S3 was easily the weakest of the three. I liked it too, but you started to see seams in its pattern. Also, I didn't like the ugly look they were playing with.

 

 

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In amidst a smattering of films, revisiting Deep Space Nine. I only have Seasons 4-7 (at the time I believed the series to really kick on from Way of the Warrior but I'm aiming to revisit 1-3 soon). Smashed my way into Season 5, aside from the likes of The Muse, it's a heck of a ride. I still find myself wishing there was some sort of eighth season as post-war stories would have been interesting (had DS9 been done by a different network and other factors?). Worf was my favourite on TNG and it's still great to see him here, if only Jadzia had lasted to the end of the series. My appreciation for Avery Brooks has increased but also the characters in the show. How the likes of Dukat changed over seven seasons or Garak or Martok (can never get enough of JG Hertzler). I still marvel at how O'Brien grew. From that unnamed conn officer in Encounter at Farpoint all the way to What You Leave Behind. 

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While we have watched the three 90s series in recent years, I have never watched The Original Series in its entirety. I've seen most of the episodes, but last night, we started with The Man Trap. Air order is how Prime presents it. I've seen The Cage enough to not include it this time, so it seems fresh in The Menagerie.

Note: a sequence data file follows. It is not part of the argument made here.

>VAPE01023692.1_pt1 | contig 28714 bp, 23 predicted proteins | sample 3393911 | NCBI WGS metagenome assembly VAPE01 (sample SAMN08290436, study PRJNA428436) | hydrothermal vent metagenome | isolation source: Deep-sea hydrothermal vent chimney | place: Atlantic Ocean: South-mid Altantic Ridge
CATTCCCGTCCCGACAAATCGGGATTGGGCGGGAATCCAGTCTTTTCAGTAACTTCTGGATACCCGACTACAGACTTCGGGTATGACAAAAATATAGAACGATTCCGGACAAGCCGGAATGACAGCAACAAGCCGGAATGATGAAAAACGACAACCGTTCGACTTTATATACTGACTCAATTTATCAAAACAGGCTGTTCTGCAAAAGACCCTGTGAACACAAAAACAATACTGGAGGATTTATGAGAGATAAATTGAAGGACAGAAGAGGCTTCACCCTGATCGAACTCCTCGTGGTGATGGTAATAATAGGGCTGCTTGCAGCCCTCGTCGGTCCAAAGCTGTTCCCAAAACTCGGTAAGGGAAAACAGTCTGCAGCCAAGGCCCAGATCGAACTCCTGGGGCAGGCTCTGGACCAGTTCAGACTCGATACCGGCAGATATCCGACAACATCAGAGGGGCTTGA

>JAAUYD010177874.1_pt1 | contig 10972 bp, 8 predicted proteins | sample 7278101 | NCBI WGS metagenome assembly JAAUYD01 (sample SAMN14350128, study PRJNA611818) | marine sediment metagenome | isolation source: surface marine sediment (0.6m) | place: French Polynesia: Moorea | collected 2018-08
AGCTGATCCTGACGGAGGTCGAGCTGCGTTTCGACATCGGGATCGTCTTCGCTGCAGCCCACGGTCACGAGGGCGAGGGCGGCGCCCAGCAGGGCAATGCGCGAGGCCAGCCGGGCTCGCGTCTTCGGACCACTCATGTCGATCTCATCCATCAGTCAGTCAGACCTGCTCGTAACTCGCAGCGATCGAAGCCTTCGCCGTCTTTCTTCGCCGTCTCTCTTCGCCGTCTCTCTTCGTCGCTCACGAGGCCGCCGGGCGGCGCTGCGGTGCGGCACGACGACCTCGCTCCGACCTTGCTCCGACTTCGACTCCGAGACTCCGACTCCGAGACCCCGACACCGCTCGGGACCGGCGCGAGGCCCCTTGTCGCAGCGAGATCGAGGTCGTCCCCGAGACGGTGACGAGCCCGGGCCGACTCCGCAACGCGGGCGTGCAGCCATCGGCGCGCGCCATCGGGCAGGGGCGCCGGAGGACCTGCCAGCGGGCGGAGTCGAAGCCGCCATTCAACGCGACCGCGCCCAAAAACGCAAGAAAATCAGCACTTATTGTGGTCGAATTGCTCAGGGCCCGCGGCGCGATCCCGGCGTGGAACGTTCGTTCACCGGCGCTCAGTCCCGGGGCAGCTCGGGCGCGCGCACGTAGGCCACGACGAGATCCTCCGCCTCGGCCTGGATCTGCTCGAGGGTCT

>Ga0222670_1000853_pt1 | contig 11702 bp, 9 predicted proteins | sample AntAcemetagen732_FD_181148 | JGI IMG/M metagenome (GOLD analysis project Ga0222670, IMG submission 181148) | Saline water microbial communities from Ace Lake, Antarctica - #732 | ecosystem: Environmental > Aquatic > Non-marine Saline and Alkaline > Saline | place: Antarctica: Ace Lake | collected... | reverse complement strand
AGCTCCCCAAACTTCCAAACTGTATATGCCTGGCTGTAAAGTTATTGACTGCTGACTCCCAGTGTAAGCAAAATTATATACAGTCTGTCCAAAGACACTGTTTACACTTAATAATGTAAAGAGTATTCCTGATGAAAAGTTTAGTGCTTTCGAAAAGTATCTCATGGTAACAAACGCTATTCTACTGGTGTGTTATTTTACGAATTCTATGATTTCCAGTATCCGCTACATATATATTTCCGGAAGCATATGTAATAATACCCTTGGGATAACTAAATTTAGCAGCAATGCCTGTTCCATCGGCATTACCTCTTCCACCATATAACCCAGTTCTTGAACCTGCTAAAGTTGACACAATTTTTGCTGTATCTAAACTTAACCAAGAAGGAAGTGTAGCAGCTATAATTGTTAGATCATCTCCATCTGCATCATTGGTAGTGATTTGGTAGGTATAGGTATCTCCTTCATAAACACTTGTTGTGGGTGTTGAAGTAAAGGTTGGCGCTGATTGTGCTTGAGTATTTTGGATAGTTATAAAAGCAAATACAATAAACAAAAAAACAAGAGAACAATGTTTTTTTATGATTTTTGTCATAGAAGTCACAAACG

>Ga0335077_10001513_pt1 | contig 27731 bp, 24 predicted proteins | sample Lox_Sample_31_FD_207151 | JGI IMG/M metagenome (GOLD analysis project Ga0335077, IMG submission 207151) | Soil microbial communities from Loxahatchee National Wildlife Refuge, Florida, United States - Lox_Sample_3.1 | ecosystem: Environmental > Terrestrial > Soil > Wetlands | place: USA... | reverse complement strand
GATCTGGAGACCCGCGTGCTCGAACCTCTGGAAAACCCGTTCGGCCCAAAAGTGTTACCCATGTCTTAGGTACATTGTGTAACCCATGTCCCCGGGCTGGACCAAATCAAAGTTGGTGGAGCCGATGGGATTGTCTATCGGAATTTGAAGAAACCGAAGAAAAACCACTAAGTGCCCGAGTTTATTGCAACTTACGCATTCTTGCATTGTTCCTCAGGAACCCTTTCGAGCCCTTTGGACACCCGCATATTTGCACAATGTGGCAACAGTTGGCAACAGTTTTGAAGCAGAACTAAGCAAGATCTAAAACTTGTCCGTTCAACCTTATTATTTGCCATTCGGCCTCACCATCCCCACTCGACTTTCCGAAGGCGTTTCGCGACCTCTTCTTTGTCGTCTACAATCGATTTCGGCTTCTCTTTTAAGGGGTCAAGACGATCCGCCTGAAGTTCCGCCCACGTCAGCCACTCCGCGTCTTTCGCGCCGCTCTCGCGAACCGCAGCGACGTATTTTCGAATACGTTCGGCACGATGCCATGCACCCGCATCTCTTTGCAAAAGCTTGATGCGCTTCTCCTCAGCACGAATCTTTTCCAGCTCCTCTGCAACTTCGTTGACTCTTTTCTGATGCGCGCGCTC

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14 hours ago, Alexcremers said:

What's wrong with the first season?

For me, it feels forced. The quirkiness, the humor, the violence... none of it feels authentic. And I really disliked how they connected it to the film and made it exist in the same world. It made all the characters even less believable because they’re all just copies of characters from the film. The slimy salesman, the bumbling hitmen, the by-the-book cop, etc. And the episode I just watched had fish falling out of the sky. That was the breaking point for me, when Fargo of all things, turned supernatural. 

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On 1/24/2019 at 8:42 AM, Alexcremers said:

My Brilliant Friend. A HBO - RAI co-production. These 8 episodes were absolutely absorbing! The best TV series I've seen in years. 9/10

 

Thanks for this recommendation! Just finished it and I agree, though I don't do TV that much. From the performances of these first-time actors to the production design, cinematography, writing, pacing that refeshingly did not encourage me to binge it in one sitting, the score which I listened to 5 times already, the beauty of the language, I adored it all.

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4b6aea950bded82cbc5d5f34cc4820d33756568b

 

My Brilliant Friend